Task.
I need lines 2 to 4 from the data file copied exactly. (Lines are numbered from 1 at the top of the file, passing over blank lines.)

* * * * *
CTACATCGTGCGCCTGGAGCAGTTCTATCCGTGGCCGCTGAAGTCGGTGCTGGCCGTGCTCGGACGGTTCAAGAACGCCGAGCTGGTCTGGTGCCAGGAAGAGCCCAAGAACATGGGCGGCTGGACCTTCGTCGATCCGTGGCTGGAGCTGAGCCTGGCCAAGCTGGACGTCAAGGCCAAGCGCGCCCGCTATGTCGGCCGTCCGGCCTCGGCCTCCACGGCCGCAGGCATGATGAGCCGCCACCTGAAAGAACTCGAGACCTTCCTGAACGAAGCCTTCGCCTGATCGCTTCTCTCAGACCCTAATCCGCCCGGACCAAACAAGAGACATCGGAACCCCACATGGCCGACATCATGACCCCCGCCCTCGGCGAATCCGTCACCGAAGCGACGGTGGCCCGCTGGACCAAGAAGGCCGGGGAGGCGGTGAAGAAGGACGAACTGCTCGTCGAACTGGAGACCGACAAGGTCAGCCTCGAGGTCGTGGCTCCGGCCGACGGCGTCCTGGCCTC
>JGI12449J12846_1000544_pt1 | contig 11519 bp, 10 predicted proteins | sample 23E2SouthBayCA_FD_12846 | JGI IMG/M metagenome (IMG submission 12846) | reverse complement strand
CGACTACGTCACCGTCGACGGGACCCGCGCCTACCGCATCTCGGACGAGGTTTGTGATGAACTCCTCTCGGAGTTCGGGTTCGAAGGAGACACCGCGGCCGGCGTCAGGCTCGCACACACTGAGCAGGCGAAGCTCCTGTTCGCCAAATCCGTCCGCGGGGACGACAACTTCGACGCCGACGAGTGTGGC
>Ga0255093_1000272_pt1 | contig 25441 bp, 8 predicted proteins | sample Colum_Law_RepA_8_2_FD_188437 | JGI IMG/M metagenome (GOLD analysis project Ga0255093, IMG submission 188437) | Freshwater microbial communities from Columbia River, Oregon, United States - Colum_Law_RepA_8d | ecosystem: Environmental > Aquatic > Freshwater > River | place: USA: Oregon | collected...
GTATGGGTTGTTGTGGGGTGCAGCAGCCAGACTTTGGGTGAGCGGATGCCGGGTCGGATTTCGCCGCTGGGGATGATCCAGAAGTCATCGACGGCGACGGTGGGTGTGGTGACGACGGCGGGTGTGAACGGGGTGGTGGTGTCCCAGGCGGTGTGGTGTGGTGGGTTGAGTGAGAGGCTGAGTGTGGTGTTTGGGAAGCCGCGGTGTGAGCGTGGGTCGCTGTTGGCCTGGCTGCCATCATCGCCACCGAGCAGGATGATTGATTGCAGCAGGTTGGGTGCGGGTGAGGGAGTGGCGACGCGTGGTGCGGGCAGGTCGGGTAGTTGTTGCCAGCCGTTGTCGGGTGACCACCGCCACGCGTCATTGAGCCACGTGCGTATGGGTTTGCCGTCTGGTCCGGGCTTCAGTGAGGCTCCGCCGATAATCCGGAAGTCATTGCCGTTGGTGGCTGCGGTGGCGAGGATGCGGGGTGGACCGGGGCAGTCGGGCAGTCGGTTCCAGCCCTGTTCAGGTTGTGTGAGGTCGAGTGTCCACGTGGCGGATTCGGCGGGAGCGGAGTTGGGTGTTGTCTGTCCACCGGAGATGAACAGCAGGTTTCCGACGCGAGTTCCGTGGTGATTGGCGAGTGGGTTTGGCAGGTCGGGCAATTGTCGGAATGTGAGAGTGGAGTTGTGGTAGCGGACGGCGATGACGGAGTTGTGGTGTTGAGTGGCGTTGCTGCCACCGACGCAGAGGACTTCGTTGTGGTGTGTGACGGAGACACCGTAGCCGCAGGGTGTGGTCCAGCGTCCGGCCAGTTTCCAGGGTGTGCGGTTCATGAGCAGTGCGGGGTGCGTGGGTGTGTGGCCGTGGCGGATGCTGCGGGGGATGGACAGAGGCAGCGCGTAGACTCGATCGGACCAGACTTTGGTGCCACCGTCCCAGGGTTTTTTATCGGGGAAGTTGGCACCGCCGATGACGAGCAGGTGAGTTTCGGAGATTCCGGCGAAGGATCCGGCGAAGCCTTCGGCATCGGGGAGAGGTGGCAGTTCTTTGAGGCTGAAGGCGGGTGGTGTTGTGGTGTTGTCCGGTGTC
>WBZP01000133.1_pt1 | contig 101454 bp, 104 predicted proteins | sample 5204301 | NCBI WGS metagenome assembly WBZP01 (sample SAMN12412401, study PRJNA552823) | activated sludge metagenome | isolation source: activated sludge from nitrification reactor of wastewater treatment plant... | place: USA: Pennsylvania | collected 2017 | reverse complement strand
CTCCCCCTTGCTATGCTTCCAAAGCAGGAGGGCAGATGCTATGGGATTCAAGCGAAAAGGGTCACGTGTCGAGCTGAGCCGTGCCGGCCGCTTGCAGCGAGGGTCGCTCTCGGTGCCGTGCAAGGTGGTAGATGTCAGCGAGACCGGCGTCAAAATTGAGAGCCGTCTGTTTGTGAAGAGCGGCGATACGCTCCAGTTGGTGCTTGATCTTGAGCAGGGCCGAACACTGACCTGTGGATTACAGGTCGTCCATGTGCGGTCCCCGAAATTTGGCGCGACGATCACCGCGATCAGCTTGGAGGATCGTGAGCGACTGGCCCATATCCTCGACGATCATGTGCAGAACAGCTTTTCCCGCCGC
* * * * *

>JGI12449J12846_1000544_pt1 | contig 11519 bp, 10 predicted proteins | sample 23E2SouthBayCA_FD_12846 | JGI IMG/M metagenome (IMG submission 12846) | reverse complement strand
CGACTACGTCACCGTCGACGGGACCCGCGCCTACCGCATCTCGGACGAGGTTTGTGATGAACTCCTCTCGGAGTTCGGGTTCGAAGGAGACACCGCGGCCGGCGTCAGGCTCGCACACACTGAGCAGGCGAAGCTCCTGTTCGCCAAATCCGTCCGCGGGGACGACAACTTCGACGCCGACGAGTGTGGC
>Ga0255093_1000272_pt1 | contig 25441 bp, 8 predicted proteins | sample Colum_Law_RepA_8_2_FD_188437 | JGI IMG/M metagenome (GOLD analysis project Ga0255093, IMG submission 188437) | Freshwater microbial communities from Columbia River, Oregon, United States - Colum_Law_RepA_8d | ecosystem: Environmental > Aquatic > Freshwater > River | place: USA: Oregon | collected...